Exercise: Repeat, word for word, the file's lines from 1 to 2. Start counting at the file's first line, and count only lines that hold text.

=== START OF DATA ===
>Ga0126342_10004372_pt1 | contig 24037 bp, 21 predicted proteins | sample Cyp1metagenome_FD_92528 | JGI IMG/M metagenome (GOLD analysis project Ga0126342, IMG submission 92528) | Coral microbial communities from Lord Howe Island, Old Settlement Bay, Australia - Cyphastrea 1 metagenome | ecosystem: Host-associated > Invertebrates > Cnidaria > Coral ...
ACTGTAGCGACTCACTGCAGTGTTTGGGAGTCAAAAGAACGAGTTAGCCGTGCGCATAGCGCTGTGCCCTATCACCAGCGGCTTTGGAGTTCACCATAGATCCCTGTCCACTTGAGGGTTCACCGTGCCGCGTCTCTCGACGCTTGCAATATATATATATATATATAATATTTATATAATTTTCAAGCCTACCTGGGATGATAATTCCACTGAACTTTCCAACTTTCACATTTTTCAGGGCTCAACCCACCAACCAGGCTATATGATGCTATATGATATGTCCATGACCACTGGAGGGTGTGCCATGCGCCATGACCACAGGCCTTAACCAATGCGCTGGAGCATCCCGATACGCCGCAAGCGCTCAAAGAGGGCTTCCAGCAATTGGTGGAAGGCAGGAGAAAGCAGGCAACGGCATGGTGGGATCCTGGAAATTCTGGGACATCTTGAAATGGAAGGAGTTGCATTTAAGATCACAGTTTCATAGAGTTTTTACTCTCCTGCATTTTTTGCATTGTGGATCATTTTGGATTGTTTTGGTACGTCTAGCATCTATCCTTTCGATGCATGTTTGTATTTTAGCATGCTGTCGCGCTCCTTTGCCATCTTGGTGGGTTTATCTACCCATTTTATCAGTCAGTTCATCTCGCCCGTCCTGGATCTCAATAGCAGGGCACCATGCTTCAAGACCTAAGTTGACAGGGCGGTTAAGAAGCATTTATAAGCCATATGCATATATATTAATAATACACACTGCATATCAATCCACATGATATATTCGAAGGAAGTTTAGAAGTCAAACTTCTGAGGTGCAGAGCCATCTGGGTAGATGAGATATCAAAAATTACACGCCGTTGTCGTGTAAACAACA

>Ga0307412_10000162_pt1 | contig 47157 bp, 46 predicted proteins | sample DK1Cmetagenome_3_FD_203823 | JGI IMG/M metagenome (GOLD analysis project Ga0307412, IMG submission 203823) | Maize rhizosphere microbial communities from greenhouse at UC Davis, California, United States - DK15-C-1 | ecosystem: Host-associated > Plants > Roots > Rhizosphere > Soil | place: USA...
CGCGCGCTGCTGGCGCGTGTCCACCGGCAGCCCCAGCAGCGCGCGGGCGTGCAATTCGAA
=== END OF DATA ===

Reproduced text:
>Ga0126342_10004372_pt1 | contig 24037 bp, 21 predicted proteins | sample Cyp1metagenome_FD_92528 | JGI IMG/M metagenome (GOLD analysis project Ga0126342, IMG submission 92528) | Coral microbial communities from Lord Howe Island, Old Settlement Bay, Australia - Cyphastrea 1 metagenome | ecosystem: Host-associated > Invertebrates > Cnidaria > Coral ...
ACTGTAGCGACTCACTGCAGTGTTTGGGAGTCAAAAGAACGAGTTAGCCGTGCGCATAGCGCTGTGCCCTATCACCAGCGGCTTTGGAGTTCACCATAGATCCCTGTCCACTTGAGGGTTCACCGTGCCGCGTCTCTCGACGCTTGCAATATATATATATATATATAATATTTATATAATTTTCAAGCCTACCTGGGATGATAATTCCACTGAACTTTCCAACTTTCACATTTTTCAGGGCTCAACCCACCAACCAGGCTATATGATGCTATATGATATGTCCATGACCACTGGAGGGTGTGCCATGCGCCATGACCACAGGCCTTAACCAATGCGCTGGAGCATCCCGATACGCCGCAAGCGCTCAAAGAGGGCTTCCAGCAATTGGTGGAAGGCAGGAGAAAGCAGGCAACGGCATGGTGGGATCCTGGAAATTCTGGGACATCTTGAAATGGAAGGAGTTGCATTTAAGATCACAGTTTCATAGAGTTTTTACTCTCCTGCATTTTTTGCATTGTGGATCATTTTGGATTGTTTTGGTACGTCTAGCATCTATCCTTTCGATGCATGTTTGTATTTTAGCATGCTGTCGCGCTCCTTTGCCATCTTGGTGGGTTTATCTACCCATTTTATCAGTCAGTTCATCTCGCCCGTCCTGGATCTCAATAGCAGGGCACCATGCTTCAAGACCTAAGTTGACAGGGCGGTTAAGAAGCATTTATAAGCCATATGCATATATATTAATAATACACACTGCATATCAATCCACATGATATATTCGAAGGAAGTTTAGAAGTCAAACTTCTGAGGTGCAGAGCCATCTGGGTAGATGAGATATCAAAAATTACACGCCGTTGTCGTGTAAACAACA